Advise to keep a conversation in Spanish

Learning Spanish is a great benefit; there are over 400 million Spanish speakers worldwide. But when you’re just starting out learning how to speak the language, it can be intimidating to hold a conversation in Spanish with a native speaker.

As a Spanish speaker by birth who learned English at the age of 10, I can tell you from experience that keeping a conversation going in Spanish, or any other language foreign to you, with another person is the best way to immerse yourself in the language.

So, without further ado, here are five great tips to help you keep a conversation going in Spanish to help you feel comfortable when talking to native speakers

1. Ask Questions

I learned early on that asking questions is the best way to keep a conversation going. After introducing yourself to someone, ask them where they come from, where they grew up, or even what they were up to during the day. That will open up the conversation and make you, and your companion, feel more relaxed.

2. Listen Actively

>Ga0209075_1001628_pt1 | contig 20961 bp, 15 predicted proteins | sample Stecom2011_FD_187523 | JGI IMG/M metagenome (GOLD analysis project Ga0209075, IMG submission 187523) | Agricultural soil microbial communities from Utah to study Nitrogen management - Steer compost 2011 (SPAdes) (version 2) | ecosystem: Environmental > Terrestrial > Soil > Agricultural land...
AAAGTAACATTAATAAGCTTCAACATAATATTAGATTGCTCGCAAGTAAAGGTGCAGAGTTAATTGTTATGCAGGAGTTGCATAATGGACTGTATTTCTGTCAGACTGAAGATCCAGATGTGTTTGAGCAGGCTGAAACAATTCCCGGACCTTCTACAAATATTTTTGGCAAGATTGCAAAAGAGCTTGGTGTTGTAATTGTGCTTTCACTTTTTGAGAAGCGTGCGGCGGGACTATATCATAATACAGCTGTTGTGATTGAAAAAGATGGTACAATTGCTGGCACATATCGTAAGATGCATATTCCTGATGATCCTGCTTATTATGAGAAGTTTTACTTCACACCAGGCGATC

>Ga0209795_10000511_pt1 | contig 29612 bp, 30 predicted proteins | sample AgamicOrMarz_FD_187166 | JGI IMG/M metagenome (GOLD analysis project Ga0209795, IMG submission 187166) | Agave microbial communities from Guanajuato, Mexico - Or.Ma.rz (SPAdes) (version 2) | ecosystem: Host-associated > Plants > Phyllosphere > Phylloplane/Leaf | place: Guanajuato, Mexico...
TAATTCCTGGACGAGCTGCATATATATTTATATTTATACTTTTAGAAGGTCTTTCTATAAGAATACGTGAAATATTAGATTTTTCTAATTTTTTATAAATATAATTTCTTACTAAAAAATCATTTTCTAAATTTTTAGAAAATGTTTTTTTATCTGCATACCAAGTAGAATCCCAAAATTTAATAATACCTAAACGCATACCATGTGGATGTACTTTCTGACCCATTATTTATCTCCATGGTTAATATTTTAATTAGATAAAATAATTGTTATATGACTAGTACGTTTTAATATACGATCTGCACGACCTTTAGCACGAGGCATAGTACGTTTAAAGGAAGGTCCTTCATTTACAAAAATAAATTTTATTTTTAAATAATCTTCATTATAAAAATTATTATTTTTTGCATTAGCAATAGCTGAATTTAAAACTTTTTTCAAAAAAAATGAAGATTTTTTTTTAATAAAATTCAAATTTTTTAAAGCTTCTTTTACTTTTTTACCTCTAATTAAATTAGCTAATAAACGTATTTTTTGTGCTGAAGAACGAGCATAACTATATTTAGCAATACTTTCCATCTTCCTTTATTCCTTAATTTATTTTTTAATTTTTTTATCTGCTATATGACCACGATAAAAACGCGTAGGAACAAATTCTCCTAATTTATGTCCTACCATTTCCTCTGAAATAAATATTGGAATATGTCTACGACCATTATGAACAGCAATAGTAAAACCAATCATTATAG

It’s important to listen to what your companion is telling you, both because you want to continue the conversation as well as learn about your new friend. Make note of important details that they tell you and refer back to it when parting ways; also, remember their name and repeat it back to them during the conversation. This serves to both show them you’re paying attention to what they say and helps to remind you of their name if you should ever meet again.

3. Stick to Topics You Feel Comfortable About

This might seem like an odd tip but stick to topics you feel confident your Spanish is strong in, like families or non-controversial current events. This serves two purposes: it will reinforce what you’ve already learned about the language as well as introduce you, through conversation, to new words that you may not already be familiar with.

4. Watch For Body Language Cues

Body language changes from culture to culture and Spanish speakers are no exception to the rule. Known for being bold, boisterous, and intimate, it’s important for you to clue in on body language and mimic your companion in order for both of you to feel comfortable in conversation.

5. Keep it Simple and Brief

When you’re beginning to learn how to hold a conversation in Spanish, it’s important to keep those conversations simple and brief. Over time, your conversational skills will develop and you’ll be able to hold longer conversations, but for now, try keeping the conversations to less than five minutes until you’re confident in your Spanish speaking abilities.